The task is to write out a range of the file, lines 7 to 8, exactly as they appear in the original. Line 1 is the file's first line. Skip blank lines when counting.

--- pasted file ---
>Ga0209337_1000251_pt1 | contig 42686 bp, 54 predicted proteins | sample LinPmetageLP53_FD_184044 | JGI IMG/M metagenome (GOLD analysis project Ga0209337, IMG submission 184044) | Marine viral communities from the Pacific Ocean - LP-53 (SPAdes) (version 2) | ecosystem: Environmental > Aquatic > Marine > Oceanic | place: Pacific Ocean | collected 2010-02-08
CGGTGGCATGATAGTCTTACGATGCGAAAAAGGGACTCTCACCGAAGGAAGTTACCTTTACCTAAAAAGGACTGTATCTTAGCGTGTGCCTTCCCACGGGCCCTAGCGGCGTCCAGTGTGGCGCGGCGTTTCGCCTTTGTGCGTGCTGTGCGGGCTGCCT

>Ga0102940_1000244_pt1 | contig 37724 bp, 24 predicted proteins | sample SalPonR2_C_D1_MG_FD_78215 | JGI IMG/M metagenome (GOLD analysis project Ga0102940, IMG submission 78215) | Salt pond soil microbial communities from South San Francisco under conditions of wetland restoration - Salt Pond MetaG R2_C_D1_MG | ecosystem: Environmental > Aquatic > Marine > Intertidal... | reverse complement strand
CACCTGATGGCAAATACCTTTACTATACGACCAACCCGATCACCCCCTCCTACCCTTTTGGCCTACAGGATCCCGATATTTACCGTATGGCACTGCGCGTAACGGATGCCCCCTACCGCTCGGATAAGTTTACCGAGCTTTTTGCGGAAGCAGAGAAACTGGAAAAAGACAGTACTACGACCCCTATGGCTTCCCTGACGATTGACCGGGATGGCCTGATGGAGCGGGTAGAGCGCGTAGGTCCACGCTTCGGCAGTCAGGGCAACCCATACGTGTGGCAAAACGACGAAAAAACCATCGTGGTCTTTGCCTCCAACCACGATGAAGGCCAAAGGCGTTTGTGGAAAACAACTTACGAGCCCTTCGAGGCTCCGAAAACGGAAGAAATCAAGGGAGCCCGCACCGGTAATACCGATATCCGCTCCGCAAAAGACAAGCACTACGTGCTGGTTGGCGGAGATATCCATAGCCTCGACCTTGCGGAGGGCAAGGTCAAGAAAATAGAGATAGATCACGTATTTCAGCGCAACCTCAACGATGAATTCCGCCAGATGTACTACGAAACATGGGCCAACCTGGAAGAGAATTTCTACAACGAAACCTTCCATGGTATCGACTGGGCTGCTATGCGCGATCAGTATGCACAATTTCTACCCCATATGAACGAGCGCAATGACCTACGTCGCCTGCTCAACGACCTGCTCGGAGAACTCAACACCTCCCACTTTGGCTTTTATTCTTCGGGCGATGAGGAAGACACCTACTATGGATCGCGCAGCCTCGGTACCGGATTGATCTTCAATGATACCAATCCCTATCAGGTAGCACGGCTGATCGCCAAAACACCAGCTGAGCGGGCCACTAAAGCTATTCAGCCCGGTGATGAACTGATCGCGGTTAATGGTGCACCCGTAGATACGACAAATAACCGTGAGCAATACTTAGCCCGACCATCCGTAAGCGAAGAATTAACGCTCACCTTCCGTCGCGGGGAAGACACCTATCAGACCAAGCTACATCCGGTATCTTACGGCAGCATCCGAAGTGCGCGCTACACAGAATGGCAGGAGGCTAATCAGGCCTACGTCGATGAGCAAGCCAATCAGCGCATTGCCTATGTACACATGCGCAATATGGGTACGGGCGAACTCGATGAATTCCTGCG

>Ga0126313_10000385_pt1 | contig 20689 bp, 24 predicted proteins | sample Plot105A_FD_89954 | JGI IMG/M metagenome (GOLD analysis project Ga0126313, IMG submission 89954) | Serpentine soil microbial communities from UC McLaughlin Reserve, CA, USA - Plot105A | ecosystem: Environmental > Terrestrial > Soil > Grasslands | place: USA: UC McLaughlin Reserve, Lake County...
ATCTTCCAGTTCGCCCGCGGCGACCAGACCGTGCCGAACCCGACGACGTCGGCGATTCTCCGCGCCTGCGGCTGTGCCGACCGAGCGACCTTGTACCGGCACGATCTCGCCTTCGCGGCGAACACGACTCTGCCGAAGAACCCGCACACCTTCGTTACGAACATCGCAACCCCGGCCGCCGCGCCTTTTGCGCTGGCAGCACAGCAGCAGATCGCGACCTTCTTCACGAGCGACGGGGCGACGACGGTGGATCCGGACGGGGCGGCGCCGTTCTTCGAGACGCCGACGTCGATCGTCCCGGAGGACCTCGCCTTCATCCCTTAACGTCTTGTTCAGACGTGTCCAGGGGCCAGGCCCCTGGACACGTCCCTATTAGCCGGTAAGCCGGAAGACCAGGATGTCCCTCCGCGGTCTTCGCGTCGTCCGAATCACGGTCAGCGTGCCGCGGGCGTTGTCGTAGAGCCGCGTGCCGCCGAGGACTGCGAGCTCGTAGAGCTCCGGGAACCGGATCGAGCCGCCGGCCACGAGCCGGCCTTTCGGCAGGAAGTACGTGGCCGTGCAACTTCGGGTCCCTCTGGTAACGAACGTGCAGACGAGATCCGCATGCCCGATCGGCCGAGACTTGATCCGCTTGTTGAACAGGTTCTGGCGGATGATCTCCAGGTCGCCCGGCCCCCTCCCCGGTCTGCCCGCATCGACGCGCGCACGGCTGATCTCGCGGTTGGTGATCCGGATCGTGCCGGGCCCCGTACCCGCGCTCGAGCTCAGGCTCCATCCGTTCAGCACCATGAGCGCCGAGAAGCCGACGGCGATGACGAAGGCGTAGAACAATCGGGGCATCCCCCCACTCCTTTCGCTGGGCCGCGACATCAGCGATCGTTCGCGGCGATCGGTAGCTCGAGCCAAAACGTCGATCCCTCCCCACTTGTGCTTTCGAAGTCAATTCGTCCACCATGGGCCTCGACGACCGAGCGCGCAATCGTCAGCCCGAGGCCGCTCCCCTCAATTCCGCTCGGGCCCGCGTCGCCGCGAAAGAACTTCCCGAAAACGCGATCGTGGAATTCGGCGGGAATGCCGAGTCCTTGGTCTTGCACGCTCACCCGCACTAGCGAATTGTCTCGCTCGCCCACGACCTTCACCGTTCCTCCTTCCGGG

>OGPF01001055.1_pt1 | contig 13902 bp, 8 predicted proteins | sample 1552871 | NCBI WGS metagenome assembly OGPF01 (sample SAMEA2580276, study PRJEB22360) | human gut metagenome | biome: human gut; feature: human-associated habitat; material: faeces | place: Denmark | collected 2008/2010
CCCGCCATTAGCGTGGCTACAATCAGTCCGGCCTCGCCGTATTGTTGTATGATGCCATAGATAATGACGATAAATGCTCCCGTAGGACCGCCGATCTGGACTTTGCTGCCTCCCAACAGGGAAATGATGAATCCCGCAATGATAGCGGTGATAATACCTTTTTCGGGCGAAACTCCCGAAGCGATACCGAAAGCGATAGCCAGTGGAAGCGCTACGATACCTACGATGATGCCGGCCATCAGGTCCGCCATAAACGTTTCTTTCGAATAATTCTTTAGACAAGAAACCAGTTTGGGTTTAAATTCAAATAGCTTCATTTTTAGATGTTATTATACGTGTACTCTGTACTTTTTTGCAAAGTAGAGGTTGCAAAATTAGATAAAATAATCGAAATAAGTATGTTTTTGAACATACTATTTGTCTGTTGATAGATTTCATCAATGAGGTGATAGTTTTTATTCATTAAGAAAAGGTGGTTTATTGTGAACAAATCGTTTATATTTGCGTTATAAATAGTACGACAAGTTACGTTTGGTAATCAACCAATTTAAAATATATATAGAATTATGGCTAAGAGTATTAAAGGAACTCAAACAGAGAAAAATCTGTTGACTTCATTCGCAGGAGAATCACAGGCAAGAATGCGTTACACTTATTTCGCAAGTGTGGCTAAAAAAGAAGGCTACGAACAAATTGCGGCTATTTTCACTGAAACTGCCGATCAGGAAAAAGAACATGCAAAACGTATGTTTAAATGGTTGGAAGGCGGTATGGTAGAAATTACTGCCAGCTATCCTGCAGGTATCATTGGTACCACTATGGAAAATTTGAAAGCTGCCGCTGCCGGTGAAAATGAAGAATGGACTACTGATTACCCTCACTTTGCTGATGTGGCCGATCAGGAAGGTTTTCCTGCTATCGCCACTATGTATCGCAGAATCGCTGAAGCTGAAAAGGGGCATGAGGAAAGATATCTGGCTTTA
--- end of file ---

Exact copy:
>OGPF01001055.1_pt1 | contig 13902 bp, 8 predicted proteins | sample 1552871 | NCBI WGS metagenome assembly OGPF01 (sample SAMEA2580276, study PRJEB22360) | human gut metagenome | biome: human gut; feature: human-associated habitat; material: faeces | place: Denmark | collected 2008/2010
CCCGCCATTAGCGTGGCTACAATCAGTCCGGCCTCGCCGTATTGTTGTATGATGCCATAGATAATGACGATAAATGCTCCCGTAGGACCGCCGATCTGGACTTTGCTGCCTCCCAACAGGGAAATGATGAATCCCGCAATGATAGCGGTGATAATACCTTTTTCGGGCGAAACTCCCGAAGCGATACCGAAAGCGATAGCCAGTGGAAGCGCTACGATACCTACGATGATGCCGGCCATCAGGTCCGCCATAAACGTTTCTTTCGAATAATTCTTTAGACAAGAAACCAGTTTGGGTTTAAATTCAAATAGCTTCATTTTTAGATGTTATTATACGTGTACTCTGTACTTTTTTGCAAAGTAGAGGTTGCAAAATTAGATAAAATAATCGAAATAAGTATGTTTTTGAACATACTATTTGTCTGTTGATAGATTTCATCAATGAGGTGATAGTTTTTATTCATTAAGAAAAGGTGGTTTATTGTGAACAAATCGTTTATATTTGCGTTATAAATAGTACGACAAGTTACGTTTGGTAATCAACCAATTTAAAATATATATAGAATTATGGCTAAGAGTATTAAAGGAACTCAAACAGAGAAAAATCTGTTGACTTCATTCGCAGGAGAATCACAGGCAAGAATGCGTTACACTTATTTCGCAAGTGTGGCTAAAAAAGAAGGCTACGAACAAATTGCGGCTATTTTCACTGAAACTGCCGATCAGGAAAAAGAACATGCAAAACGTATGTTTAAATGGTTGGAAGGCGGTATGGTAGAAATTACTGCCAGCTATCCTGCAGGTATCATTGGTACCACTATGGAAAATTTGAAAGCTGCCGCTGCCGGTGAAAATGAAGAATGGACTACTGATTACCCTCACTTTGCTGATGTGGCCGATCAGGAAGGTTTTCCTGCTATCGCCACTATGTATCGCAGAATCGCTGAAGCTGAAAAGGGGCATGAGGAAAGATATCTGGCTTTA